From NPR News this is ALL THINGS CONSIDERED. I'm Audie Cornish.

MELISSA BLOCK, HOST:

I'm Melissa Block. And it's time now for All Tech Considered. This week, we visit the small farming town of Harrodsburg, Kentucky. It's the home of something called Willow Glass, glass that's super thin and flexible and soon find its way into the high-tech marketplace. It's made by Corning in the same plant that developed Gorilla Glass, that's the stuff Apple uses to make the protective cover for its iPhone.

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All Tech Considered
3:12 pm
Mon October 21, 2013

The HealthCare.gov 'Tech Surge' Is Racing Against The Clock

HealthCare.gov has been plagued with problems since the health insurance exchange site opened Oct. 1.
Karen Bleier AFP/Getty Images

Originally published on Tue October 22, 2013 9:10 am

A "tech surge" is underway to help clean up the code of the error-plagued HealthCare.gov site.

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All Tech Considered
2:43 pm
Mon October 21, 2013

Online Dating Is On The Rise (But There Are Still Haters)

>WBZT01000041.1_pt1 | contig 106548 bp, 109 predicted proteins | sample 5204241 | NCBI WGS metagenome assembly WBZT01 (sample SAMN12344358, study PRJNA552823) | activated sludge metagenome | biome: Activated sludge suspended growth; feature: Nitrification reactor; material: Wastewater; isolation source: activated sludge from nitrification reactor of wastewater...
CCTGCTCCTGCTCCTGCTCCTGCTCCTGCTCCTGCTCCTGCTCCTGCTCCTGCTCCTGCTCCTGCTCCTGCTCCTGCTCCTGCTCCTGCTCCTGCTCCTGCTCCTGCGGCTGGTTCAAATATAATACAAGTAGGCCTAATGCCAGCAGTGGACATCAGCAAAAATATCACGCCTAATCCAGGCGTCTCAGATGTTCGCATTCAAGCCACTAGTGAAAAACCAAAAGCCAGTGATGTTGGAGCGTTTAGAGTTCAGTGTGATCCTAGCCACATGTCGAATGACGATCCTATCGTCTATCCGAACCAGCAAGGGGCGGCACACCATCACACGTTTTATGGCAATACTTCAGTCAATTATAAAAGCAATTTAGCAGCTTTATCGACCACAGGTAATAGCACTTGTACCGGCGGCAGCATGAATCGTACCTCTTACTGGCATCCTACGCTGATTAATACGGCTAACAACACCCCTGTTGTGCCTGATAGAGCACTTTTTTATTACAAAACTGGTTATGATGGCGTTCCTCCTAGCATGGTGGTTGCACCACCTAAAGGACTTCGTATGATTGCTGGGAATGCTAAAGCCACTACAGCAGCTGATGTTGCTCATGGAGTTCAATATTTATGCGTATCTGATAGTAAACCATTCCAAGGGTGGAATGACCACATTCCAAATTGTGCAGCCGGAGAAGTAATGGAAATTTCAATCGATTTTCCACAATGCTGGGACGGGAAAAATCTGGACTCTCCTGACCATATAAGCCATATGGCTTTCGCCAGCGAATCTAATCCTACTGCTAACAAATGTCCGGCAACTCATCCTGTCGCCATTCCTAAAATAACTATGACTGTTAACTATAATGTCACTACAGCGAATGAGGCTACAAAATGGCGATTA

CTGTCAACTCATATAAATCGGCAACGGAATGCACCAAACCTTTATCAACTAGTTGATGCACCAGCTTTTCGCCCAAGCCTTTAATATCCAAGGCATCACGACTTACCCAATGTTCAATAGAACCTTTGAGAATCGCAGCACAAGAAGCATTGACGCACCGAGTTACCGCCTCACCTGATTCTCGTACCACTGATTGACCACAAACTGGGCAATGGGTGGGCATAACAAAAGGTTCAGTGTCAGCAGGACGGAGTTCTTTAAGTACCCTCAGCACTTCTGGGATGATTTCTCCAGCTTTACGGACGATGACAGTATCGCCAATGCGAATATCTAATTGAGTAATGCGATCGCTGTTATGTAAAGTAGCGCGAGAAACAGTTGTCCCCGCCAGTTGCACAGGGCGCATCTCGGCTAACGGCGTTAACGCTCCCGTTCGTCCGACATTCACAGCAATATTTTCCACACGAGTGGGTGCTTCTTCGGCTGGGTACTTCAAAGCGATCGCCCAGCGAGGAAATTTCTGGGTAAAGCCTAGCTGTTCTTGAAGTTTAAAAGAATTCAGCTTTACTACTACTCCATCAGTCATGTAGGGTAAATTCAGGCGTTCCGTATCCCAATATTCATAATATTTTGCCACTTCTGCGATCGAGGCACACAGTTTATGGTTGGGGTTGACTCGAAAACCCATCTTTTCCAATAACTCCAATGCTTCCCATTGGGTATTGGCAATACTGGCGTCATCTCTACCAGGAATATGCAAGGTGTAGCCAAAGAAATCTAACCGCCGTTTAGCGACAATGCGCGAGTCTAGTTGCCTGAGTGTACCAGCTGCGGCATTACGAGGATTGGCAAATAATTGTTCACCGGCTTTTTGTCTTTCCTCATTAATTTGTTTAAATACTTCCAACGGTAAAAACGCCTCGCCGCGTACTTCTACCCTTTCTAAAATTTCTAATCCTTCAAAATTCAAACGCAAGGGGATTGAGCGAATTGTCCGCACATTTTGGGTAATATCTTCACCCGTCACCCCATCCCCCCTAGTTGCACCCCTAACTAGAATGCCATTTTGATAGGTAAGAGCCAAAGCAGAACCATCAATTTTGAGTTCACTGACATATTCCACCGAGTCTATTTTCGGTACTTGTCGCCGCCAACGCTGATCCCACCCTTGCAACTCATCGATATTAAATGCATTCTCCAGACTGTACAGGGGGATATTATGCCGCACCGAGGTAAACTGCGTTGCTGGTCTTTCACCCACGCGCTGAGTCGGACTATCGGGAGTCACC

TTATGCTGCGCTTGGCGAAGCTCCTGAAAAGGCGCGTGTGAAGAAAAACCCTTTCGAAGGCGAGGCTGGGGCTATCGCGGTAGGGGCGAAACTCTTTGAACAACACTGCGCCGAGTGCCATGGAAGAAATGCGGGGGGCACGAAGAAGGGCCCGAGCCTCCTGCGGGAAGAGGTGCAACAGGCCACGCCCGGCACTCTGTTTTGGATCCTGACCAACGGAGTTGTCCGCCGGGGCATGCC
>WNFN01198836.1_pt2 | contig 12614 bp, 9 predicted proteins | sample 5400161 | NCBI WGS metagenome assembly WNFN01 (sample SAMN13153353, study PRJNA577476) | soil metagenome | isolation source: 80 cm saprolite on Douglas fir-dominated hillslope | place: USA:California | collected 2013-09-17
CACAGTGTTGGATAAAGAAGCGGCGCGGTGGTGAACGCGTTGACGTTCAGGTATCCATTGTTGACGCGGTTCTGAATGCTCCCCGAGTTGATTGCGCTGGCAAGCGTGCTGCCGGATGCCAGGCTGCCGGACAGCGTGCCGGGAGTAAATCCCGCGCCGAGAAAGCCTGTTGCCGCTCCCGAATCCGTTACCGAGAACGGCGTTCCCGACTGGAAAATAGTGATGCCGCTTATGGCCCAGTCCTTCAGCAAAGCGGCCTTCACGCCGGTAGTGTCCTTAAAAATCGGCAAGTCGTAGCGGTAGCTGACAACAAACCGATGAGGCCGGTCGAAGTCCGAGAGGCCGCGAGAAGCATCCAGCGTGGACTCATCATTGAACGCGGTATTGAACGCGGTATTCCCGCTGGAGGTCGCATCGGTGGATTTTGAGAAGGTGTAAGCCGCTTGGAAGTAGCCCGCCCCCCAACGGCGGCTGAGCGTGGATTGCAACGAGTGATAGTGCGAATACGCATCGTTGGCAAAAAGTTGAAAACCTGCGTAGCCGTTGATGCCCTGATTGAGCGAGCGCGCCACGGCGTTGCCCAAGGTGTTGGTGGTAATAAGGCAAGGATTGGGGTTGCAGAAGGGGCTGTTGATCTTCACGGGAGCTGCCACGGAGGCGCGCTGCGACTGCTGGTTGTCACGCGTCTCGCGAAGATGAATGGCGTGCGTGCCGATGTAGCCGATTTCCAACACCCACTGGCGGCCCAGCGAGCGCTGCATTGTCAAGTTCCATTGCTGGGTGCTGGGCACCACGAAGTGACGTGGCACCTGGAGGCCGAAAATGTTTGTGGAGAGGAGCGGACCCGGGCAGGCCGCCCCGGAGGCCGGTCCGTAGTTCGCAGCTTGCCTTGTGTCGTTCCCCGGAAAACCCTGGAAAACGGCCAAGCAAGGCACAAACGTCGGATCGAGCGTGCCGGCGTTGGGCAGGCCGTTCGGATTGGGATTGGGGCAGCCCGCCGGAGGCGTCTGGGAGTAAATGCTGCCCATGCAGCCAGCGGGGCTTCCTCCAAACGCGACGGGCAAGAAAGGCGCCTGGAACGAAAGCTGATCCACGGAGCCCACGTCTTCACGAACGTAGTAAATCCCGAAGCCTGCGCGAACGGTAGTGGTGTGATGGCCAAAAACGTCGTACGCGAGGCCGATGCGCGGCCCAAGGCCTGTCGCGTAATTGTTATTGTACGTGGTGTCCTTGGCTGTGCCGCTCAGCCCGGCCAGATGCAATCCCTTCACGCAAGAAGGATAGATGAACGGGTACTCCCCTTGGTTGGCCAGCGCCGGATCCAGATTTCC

Wait, where can we get a heart-shaped mouse?
Monkey Business Images iStockphoto.com

Originally published on Mon October 21, 2013 4:14 pm

Ask Michael Hofmann how he met his girlfriend, Addi, and he'll tell you, with a laugh, "www.Match.com."

He signed up for the online dating site shortly after moving to D.C., last year. He was finding it hard to make connections at bars, he says, and didn't have time to search for more meaningful places to meet people.

He hit the romance jackpot: Addi was the first woman on the site he went on a date with. They both liked The Sound of Music and Harry Potter — but more important, they liked each other. After dating for nine months, they moved in together.

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The Salt
2:38 pm
Mon October 21, 2013

Kansas Farmers Commit To Taking Less Water From The Ground

The long arms of pivot irrigation rigs deliver water from the Ogallala Aquifer to circular fields of corn in northwestern Kansas.
Dan Charles NPR

Originally published on Tue October 22, 2013 11:38 am